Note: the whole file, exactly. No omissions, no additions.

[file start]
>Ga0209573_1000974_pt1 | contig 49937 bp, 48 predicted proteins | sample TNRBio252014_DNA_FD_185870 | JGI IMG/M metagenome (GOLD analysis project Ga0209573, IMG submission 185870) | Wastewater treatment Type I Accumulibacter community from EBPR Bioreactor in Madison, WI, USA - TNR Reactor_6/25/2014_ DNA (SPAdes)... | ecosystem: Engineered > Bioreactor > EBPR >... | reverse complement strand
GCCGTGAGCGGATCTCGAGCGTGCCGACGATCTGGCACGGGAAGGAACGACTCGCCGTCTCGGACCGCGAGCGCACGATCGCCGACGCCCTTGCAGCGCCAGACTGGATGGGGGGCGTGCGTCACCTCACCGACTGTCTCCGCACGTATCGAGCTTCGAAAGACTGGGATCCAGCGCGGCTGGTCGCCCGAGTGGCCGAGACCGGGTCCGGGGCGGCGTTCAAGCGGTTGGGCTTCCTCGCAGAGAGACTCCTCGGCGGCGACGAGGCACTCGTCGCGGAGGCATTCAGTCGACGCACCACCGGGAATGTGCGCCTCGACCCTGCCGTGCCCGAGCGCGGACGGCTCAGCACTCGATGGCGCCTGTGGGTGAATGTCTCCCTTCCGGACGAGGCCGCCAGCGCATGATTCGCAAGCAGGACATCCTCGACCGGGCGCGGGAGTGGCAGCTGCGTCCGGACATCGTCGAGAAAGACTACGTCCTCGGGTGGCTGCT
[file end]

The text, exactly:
>Ga0209573_1000974_pt1 | contig 49937 bp, 48 predicted proteins | sample TNRBio252014_DNA_FD_185870 | JGI IMG/M metagenome (GOLD analysis project Ga0209573, IMG submission 185870) | Wastewater treatment Type I Accumulibacter community from EBPR Bioreactor in Madison, WI, USA - TNR Reactor_6/25/2014_ DNA (SPAdes)... | ecosystem: Engineered > Bioreactor > EBPR >... | reverse complement strand
GCCGTGAGCGGATCTCGAGCGTGCCGACGATCTGGCACGGGAAGGAACGACTCGCCGTCTCGGACCGCGAGCGCACGATCGCCGACGCCCTTGCAGCGCCAGACTGGATGGGGGGCGTGCGTCACCTCACCGACTGTCTCCGCACGTATCGAGCTTCGAAAGACTGGGATCCAGCGCGGCTGGTCGCCCGAGTGGCCGAGACCGGGTCCGGGGCGGCGTTCAAGCGGTTGGGCTTCCTCGCAGAGAGACTCCTCGGCGGCGACGAGGCACTCGTCGCGGAGGCATTCAGTCGACGCACCACCGGGAATGTGCGCCTCGACCCTGCCGTGCCCGAGCGCGGACGGCTCAGCACTCGATGGCGCCTGTGGGTGAATGTCTCCCTTCCGGACGAGGCCGCCAGCGCATGATTCGCAAGCAGGACATCCTCGACCGGGCGCGGGAGTGGCAGCTGCGTCCGGACATCGTCGAGAAAGACTACGTCCTCGGGTGGCTGCT